Then I worked on the script for a month. I reached out to people to start shooting. So, I started thinking: What if I concentrate on the things I have right now. It’s like making a film without money. How do I maximise the resources I have — like people. I asked my sisters to make meals for the crew during shooting. I called up my friends to come on board: One of my juniors did the camerawork. Then I contacted my Chinese producer — whom I met in 2014 when I was making my diploma film. And from that time, we decided that whenever we make films, we will be part of each other’s work. Some people just came in without any expectation of money or anything. Also, the villagers came together to help me out whenever I was in need of it. Thus, this is a film which I did not make alone. This is the kind of love I have received from people.

Since it’s a sensitive topic and something your whole family was involved in, how challenging was it emotionally?

Sometimes telling a personal story is very difficult. I had to go through a process where I had to deal with it first. So as a filmmaker, it was like a healing process for me. It kind of made me accept life as it is, to embrace things as they are rather than brooding about it or feeling sad about what has happened in the past.

It was emotionally challenging because it involved a memory my family did not want to talk about or revisit — like something that we were intentionally or unintentionally avoiding because it brings heartache to the people who are involved in it.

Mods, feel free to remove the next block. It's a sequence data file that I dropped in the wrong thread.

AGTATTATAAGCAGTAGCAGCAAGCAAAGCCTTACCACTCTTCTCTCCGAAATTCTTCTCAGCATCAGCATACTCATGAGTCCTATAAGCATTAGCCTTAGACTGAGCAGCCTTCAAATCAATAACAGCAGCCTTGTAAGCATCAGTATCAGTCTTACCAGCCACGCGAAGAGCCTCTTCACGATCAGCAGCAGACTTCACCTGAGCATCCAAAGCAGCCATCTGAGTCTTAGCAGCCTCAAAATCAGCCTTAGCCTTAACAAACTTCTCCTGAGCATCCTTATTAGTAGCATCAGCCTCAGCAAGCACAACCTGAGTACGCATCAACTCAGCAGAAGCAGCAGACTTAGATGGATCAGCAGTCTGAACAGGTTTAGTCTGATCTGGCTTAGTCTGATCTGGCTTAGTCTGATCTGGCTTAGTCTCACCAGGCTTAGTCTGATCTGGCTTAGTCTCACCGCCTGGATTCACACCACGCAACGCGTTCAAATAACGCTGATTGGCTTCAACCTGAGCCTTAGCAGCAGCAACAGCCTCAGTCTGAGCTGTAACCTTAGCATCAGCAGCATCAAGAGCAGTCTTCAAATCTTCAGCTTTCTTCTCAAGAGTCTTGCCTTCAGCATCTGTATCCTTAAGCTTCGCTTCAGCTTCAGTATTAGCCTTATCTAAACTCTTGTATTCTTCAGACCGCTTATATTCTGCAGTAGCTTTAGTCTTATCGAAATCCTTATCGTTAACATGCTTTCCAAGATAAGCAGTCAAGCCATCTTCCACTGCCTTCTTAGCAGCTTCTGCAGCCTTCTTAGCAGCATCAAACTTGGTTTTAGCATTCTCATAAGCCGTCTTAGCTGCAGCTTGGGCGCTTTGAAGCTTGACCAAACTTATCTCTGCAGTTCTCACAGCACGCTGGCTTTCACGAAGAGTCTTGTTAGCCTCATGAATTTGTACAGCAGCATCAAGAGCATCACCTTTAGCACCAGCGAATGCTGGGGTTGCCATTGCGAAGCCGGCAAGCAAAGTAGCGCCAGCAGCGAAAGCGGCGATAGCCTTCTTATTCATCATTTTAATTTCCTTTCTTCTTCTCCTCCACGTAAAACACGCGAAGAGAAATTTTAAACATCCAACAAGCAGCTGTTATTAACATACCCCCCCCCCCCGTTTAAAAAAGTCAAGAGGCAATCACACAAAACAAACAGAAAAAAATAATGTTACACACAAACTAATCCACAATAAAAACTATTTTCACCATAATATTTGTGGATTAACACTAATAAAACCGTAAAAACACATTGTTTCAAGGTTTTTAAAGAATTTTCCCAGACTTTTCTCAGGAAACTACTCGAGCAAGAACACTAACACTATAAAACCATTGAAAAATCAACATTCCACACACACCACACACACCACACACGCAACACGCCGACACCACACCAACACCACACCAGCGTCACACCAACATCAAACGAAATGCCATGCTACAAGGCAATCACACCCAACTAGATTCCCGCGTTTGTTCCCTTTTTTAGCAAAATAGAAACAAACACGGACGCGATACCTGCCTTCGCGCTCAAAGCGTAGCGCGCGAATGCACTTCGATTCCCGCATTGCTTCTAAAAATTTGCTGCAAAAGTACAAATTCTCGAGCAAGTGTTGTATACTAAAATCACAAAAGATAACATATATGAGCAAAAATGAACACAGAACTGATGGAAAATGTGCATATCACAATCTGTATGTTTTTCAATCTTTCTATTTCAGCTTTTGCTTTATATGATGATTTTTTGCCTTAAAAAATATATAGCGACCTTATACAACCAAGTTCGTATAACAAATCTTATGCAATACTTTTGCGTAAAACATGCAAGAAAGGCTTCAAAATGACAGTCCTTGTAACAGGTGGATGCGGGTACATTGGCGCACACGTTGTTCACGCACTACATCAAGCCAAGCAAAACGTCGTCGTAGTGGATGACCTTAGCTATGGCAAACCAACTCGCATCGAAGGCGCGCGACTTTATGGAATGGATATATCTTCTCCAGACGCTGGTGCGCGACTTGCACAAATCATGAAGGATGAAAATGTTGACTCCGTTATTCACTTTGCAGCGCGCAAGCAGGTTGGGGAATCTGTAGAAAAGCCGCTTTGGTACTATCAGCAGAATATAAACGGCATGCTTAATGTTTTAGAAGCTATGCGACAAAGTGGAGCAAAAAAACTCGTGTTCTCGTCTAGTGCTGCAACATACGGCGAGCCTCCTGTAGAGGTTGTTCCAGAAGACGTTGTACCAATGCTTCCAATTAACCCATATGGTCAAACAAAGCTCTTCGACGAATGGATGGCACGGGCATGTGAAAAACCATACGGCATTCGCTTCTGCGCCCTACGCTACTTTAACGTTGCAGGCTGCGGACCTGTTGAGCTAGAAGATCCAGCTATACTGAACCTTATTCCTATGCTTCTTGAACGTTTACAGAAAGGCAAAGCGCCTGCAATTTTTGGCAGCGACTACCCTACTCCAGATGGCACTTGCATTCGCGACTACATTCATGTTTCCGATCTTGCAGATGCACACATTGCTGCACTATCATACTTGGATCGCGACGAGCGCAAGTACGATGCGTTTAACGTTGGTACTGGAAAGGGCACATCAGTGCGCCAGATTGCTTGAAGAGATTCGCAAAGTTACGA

At the same time, as an artist or filmmaker, it was also like a test for me to see whether I will be able to do this kind of film or to see whether I am cut out to make a film or to be a director. Because had I failed in Ma.ama, it had been a disaster for me. It might have been something from which I would not have recovered, as I put everything on stake while making it.

Finally, it became like a healing process. After making this film, the conversation between me, my stepmother and my father became lighter because there is nothing to hide.  It’s on the screen now. It’s like sometimes when you say things, it disappears. So it was necessary.

I don’t make films just for the sake of telling stories. It should be something that makes me disturbed about life or about things I am not being able to get over or which are not letting me sleep. I want to make a film which I want to share with the audience — it’s not them coming and watching the films, it’s me looking for a way to find my audience.